Fifteen years ago, I visited Sado Island for the first time as part of a location scouting trip for a film.
Although the movie was not shot there in the end, the impression I had of the place has remained with me ever since, which is why I chose this location for my GFX100 II project.
The island is historically known as an island of exile, yet the exiles were all intelligent intellectuals, including poets who criticized the imperial family, emperors who were defeated in a power struggle, religious figures who criticized the shogunate, and Noh actors who provoked the anger of the shogun. There is a sense of “the sensitivity to ephemera” as cultures of various eras are layered and decomposed throughout the island to form a geological stratum.
Seisui-ji Temple was founded in 808 by Emperor Kanmu, the 50th emperor of the capital, under the authority of Ken’o Houshi.
The Kannondō was built to resemble the Kiyomizu-dera Temple in Kyoto. The absence of human presence and the way it stands almost hidden by the deep greenery seem to reveal the spirit of the people of that time.
There are many existing Noh stages on Sado Island, where the Noh culture has taken root. The Noh stage at Ozen Shrine was established in 1846 (Koka 2nd year), and is said to be the oldest existing Noh stage on Sado Island.
The shrine is a pleasant place, well-maintained in every inch of the building. I feel myself straightening my spine every time I visit.
Chokokuji Temple was modeled after Haseji Temple in Yamato, which was established by Kobo Daishi in 807.
It is said that when Zeami, who had enraged Ashikaga Yoshimitsu, was exiled to Sado Island, he crossed a mountain pass from Matsugasaki to reach this Chokokuji temple. It is only natural to imagine how difficult the journey must have been for Zeami, considering his old age and emotions back then.
On the mountain behind Gochidō, there are many moss-covered gravestones and five-ringed pagodas, and here too, the history seems to be layered to form a geological stratum.
The image of Gochido standing in the dark forest in the dusk was taken at ISO 800, handheld at shutter speed 1/28 and f/4.6. The image was sharp for which I could feel the evolution of the image stabilization system.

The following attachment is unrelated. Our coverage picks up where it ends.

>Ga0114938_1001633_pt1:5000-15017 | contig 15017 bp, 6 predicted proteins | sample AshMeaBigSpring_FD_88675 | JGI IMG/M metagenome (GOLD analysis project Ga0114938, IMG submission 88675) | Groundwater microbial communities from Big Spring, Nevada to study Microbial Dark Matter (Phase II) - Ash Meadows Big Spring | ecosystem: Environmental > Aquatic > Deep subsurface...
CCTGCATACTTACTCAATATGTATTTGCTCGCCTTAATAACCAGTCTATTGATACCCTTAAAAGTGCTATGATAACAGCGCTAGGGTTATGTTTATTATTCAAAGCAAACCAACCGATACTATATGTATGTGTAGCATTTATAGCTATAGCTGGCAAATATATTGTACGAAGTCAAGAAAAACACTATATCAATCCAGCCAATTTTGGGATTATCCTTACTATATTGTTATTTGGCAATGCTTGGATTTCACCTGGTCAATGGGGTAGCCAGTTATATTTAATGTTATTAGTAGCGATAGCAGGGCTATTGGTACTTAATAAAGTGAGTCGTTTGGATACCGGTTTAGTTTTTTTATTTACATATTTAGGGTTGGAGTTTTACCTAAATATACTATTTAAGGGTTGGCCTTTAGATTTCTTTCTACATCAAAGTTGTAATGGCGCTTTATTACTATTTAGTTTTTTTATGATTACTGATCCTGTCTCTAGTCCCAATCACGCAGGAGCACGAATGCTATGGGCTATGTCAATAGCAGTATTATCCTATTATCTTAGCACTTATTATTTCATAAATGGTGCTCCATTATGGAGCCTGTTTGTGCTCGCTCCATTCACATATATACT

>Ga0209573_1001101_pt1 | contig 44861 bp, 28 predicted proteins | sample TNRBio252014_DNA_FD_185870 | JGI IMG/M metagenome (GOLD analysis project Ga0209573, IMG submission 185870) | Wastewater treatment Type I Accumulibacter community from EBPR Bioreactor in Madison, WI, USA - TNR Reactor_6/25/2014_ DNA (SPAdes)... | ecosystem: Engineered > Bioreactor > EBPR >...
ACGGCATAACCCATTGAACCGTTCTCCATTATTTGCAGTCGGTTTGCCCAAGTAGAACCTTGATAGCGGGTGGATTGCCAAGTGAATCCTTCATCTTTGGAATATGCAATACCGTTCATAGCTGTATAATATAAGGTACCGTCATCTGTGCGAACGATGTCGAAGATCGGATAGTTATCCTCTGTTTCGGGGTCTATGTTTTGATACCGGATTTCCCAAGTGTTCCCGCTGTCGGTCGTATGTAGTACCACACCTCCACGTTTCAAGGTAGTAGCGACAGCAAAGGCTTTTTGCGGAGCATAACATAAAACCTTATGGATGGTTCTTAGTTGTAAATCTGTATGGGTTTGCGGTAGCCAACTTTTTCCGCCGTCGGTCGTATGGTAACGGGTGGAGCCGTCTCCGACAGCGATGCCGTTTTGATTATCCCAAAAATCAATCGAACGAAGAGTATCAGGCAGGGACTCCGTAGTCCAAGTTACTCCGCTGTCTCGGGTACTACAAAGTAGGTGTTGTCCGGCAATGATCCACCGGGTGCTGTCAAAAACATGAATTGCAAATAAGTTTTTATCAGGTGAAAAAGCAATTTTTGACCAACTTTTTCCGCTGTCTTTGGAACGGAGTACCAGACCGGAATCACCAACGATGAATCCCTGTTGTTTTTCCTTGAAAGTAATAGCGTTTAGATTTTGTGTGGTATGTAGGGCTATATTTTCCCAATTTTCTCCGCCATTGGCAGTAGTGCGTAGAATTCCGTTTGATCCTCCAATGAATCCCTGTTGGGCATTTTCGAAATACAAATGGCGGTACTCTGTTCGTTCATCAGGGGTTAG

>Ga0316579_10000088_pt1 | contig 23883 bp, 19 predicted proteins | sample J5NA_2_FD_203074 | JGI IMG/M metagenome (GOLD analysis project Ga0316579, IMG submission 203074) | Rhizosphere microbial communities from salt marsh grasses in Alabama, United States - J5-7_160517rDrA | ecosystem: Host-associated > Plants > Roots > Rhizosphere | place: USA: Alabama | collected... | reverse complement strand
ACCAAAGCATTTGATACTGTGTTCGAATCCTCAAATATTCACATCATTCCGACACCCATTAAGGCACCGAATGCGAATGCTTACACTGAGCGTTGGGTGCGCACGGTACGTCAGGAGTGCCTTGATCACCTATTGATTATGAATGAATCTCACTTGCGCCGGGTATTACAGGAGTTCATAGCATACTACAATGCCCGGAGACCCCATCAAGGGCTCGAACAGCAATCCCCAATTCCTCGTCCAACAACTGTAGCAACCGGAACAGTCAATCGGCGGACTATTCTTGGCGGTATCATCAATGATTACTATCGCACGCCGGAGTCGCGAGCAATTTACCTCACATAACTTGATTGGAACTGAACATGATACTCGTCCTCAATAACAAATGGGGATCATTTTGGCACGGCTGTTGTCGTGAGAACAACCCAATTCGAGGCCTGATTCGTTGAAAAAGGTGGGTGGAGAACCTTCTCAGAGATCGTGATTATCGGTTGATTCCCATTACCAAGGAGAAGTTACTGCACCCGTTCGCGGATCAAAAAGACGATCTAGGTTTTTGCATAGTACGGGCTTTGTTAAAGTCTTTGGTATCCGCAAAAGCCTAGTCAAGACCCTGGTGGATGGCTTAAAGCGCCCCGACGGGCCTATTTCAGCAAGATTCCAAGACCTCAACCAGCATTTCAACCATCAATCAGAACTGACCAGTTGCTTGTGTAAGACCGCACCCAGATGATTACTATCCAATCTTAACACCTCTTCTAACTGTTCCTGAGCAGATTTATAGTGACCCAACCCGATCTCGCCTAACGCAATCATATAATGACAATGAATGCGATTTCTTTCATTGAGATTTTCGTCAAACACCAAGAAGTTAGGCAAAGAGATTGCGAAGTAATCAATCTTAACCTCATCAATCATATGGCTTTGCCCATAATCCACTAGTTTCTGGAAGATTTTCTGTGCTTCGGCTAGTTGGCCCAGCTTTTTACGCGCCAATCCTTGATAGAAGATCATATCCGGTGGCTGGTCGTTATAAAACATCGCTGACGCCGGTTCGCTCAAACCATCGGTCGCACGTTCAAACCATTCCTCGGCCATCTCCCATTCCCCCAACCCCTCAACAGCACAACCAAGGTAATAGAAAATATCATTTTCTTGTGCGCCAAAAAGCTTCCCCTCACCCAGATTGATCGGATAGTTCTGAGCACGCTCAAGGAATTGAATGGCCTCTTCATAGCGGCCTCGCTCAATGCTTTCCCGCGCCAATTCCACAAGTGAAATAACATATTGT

Textures and shadows that were not apparent at the time of shooting, also stood out, revealing the tonal quality of the GFX100 II.
There is a cave at Iwayakuchi near the northern tip of Sado Island where rocks form a luminous body. Inside, the cave is dark and narrow, with a pool of spring water. Receiving a faint light from the outer world, the reflection of the light on the rocks and water was a mystical sight.
At this point, I used a tripod, increased the sensitivity, and shot with a slow shutter speed. I was able to capture the magical glow without any noise.
I shot the Koshisa Strait shining in the morning sun from the ferry. The shadows of the clouds and the waves created by the ship gave an interesting nuance to the scene. Indeed, it was beautiful.
I used a telephoto lens with a teleconverter and handheld at a shutter speed of 1/4000. I was able to capture the fine expression of the waves and light.
The silver and gold rush that continued from about the same time as the opening of the Edo period to the modern age, the Miyabi culture that existed long before that, traces of the Jomon period, and the mysterious and rich island of Sado, with its rugged mountains and virgin forests… I am sure to return to this fascinating island throughout the seasons of the year.